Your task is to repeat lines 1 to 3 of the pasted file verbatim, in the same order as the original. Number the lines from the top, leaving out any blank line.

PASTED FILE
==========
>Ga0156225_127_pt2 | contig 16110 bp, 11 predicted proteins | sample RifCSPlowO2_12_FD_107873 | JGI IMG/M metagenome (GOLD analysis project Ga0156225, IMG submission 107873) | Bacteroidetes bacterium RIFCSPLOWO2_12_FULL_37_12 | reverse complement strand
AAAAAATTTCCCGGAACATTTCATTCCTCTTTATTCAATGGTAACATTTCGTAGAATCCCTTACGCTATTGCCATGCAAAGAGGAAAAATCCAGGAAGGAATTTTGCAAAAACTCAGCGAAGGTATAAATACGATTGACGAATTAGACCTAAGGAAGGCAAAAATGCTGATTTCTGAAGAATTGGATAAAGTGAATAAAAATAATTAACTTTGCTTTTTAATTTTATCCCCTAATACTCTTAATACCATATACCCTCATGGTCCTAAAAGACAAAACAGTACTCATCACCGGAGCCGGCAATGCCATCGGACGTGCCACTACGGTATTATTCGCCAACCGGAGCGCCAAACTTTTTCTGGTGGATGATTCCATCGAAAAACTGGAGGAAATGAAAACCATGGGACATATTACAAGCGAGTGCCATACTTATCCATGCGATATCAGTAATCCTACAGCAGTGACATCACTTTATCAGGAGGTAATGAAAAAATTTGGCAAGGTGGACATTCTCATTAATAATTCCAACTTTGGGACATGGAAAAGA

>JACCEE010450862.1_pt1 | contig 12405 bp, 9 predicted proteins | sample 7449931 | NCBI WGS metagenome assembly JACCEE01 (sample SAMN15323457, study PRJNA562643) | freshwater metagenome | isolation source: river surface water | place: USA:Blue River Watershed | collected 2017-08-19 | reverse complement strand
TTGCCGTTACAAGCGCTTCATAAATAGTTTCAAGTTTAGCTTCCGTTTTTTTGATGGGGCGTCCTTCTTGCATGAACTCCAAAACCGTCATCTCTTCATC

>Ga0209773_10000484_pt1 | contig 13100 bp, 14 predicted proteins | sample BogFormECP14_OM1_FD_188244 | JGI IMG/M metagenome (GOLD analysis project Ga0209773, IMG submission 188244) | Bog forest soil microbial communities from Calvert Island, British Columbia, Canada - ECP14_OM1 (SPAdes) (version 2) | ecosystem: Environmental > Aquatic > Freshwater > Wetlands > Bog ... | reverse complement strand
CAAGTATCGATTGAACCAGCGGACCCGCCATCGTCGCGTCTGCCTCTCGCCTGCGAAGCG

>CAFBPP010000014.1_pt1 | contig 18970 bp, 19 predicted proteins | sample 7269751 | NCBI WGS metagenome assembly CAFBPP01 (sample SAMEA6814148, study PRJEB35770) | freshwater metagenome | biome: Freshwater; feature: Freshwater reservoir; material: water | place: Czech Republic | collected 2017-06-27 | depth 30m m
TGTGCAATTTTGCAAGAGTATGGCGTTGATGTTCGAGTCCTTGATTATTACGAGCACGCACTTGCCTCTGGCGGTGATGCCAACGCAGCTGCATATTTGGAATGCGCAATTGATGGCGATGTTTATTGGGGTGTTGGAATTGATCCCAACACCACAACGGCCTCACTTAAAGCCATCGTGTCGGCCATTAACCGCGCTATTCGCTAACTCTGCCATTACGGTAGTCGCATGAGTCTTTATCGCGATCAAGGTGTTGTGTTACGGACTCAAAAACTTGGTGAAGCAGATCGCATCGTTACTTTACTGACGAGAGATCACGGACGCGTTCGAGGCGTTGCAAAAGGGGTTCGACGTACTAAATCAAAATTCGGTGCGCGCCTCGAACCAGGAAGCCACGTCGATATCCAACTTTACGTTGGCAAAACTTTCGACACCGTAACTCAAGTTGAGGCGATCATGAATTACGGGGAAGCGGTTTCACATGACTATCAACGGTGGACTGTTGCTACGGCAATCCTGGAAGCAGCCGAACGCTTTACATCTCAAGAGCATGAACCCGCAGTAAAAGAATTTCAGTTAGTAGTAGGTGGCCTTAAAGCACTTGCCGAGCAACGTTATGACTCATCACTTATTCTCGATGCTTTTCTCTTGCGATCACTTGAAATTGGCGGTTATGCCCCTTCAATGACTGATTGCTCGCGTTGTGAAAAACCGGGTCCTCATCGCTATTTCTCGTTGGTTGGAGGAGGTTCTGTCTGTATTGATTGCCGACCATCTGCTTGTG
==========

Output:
>Ga0156225_127_pt2 | contig 16110 bp, 11 predicted proteins | sample RifCSPlowO2_12_FD_107873 | JGI IMG/M metagenome (GOLD analysis project Ga0156225, IMG submission 107873) | Bacteroidetes bacterium RIFCSPLOWO2_12_FULL_37_12 | reverse complement strand
AAAAAATTTCCCGGAACATTTCATTCCTCTTTATTCAATGGTAACATTTCGTAGAATCCCTTACGCTATTGCCATGCAAAGAGGAAAAATCCAGGAAGGAATTTTGCAAAAACTCAGCGAAGGTATAAATACGATTGACGAATTAGACCTAAGGAAGGCAAAAATGCTGATTTCTGAAGAATTGGATAAAGTGAATAAAAATAATTAACTTTGCTTTTTAATTTTATCCCCTAATACTCTTAATACCATATACCCTCATGGTCCTAAAAGACAAAACAGTACTCATCACCGGAGCCGGCAATGCCATCGGACGTGCCACTACGGTATTATTCGCCAACCGGAGCGCCAAACTTTTTCTGGTGGATGATTCCATCGAAAAACTGGAGGAAATGAAAACCATGGGACATATTACAAGCGAGTGCCATACTTATCCATGCGATATCAGTAATCCTACAGCAGTGACATCACTTTATCAGGAGGTAATGAAAAAATTTGGCAAGGTGGACATTCTCATTAATAATTCCAACTTTGGGACATGGAAAAGA

>JACCEE010450862.1_pt1 | contig 12405 bp, 9 predicted proteins | sample 7449931 | NCBI WGS metagenome assembly JACCEE01 (sample SAMN15323457, study PRJNA562643) | freshwater metagenome | isolation source: river surface water | place: USA:Blue River Watershed | collected 2017-08-19 | reverse complement strand